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Editorial: Trump’s lies made pandemic, economy worse

Editorial: Trump’s lies made pandemic, economy worse


President Donald Trump speaks during a news conference Thursday at the White House.

President Donald Trump is a liar, and thousands of Americans have died as a result of his persistent fabrications regarding the novel coronavirus pandemic.

Trump’s falsehoods about COVID-19 also have lengthened the economic downturn and the worst spike in unemployment since the Great Depression.

Even in this cynical era, many Americans still take their cues from the president. If Trump had warned the United States about the true danger and scope of this public health crisis, and informed the country about steps that could minimize the damage, people would have listened.

Instead, we have the world’s highest death toll from COVID-19, at nearly 200,000 and counting, plus an economy that continues to limp along.

For months, we weren’t sure if Trump was actively lying or a science denier. It turns out there’s no doubt, thanks to tapes by Bob Woodward, the reporter who helped bring down the Richard Nixon presidency.

In a series of interviews, Trump monologued like a Bond villain about how he was downplaying the threat from the pandemic.

Trump told the public the virus was no worse than the flu, but in private, Trump told the legendary muckraker that COVID-19 was far more deadly.

We can’t stress enough the sheer stupidity of the so-called leader of the free world bragging about his misdeeds to Woodward, as well as squandering a head start in fighting and preparing the United States for a deadly and easily transmittable virus.

Trump’s response to news of the tapes, surprise, was to lie about lying. Also, he blamed Woodward for not stopping him in misleading the United States for months. (Woodward said he needed time to make sure Trump’s statements from months ago were accurate, though he is getting heat, perhaps deservedly so, for holding on to the information for his new book.)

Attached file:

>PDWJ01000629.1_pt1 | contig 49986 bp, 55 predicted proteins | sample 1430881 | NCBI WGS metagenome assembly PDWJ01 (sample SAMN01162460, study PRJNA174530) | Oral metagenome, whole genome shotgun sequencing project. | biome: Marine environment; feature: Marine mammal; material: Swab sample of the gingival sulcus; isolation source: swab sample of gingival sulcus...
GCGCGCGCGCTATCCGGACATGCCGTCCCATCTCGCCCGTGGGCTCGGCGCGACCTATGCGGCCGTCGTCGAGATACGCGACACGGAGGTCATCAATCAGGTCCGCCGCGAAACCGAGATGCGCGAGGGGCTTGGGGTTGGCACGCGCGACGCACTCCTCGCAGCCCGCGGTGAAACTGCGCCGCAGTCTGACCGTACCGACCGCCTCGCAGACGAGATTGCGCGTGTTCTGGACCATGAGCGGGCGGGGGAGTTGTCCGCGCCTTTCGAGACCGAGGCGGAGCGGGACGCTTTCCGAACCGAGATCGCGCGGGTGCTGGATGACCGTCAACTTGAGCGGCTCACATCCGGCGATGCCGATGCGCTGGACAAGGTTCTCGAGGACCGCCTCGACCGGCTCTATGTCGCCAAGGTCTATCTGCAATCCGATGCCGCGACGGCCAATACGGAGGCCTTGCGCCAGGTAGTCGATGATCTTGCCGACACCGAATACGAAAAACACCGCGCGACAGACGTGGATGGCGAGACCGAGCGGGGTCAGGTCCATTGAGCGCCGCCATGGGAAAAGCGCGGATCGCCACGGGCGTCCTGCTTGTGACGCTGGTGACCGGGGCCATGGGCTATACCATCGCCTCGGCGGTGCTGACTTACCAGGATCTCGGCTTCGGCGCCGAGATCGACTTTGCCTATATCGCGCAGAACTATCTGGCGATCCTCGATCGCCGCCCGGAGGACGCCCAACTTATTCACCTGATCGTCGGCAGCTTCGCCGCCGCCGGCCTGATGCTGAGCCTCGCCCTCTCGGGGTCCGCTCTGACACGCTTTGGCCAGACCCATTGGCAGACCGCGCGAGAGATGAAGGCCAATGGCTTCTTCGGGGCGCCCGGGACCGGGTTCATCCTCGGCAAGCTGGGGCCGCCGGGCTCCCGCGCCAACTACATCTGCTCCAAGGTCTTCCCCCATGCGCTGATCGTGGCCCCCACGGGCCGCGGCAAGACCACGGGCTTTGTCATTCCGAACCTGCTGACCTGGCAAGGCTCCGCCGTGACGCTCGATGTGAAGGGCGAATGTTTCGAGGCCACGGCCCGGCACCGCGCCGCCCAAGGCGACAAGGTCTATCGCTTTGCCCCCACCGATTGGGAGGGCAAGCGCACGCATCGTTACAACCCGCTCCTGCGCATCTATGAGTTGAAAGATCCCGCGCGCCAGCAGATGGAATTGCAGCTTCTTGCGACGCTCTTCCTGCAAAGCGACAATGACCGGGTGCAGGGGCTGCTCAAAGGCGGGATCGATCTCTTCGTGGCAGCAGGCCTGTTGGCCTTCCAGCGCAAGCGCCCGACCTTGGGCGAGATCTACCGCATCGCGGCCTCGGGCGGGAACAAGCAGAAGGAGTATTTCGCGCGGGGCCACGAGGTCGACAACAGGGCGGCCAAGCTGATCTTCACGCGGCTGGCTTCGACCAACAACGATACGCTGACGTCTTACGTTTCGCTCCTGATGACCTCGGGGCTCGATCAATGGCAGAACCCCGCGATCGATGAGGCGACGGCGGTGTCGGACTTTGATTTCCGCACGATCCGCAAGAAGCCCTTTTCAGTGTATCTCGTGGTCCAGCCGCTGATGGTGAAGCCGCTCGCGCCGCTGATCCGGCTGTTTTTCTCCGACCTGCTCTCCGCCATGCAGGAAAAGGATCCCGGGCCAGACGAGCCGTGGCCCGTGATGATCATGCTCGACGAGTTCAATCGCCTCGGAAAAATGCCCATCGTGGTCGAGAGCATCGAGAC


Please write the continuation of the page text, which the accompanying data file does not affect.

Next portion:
It’s no secret that Trump is an inveterate liar. He tells half-truths and spreads false information even when it doesn’t benefit him. We knew he wasn’t speaking truthfully about the pandemic. But Woodward’s revelations nevertheless were shocking.

Our country would have been far better off if Trump had said nothing whatsoever about the most significant pandemic in a century. Instead, the president of the United States has knowingly made public health and the economy worse.

Grab-and-go kits

We’ve regularly discussed the need for residents to prepare for emergencies such as the Cascadia subduction zone earthquake — or a pandemic — in this space. That includes having a supply of extra non-perishable food and water in homes.

But forest fires raging throughout the West have driven home the need for grab-and-go kits that could be critical in a disaster if residents need to evacuate.

Sometimes there is no advance warning before you must flee, and this was the case in the North Santiam Canyon for some residents. We’ve heard of authorities knocking on residents’ doors and telling them to leave immediately for their safety. Some people only had time to grab medications and evacuated with nothing else but the clothes on their backs.

Public safety agencies suggest having a plastic tub, duffel bag or other container filled with supplies in case of a fire or other rapid evacuation. If you have a large family, smaller containers might work best.

Among the recommendations of the Benton County Sheriff’s Office are a 10-day supply of food and water for each person — freeze-dried foods such as Mountain House meals are perfect because of their light weight and long shelf life.

First aid supplies, toiletries, extra medications and other essentials such as paper plates and cups, a flashlight, toilet paper, plastic bags, cash, spare eyeglasses and more also should be in the kit.

Keep an extra change of clothing, blankets or sleeping bags, hats and gloves, warm socks and other necessities in the kit as well.

Backpackers might as well load up their gear ahead of time, either for their next trip in the woods or an unexpected evacuation.

The Benton County Sheriff's Office Emergency Management Division has an excellent checklist for a grab-and-go kit online at

Another way to be prepared is to go to the Benton or Linn County Sheriff’s Office  website and sign up for the Linn-Benton Emergency Alert Notification System. It’s a great way to stay informed, and you can get details about disasters and other emergencies via phone, email or text messages.

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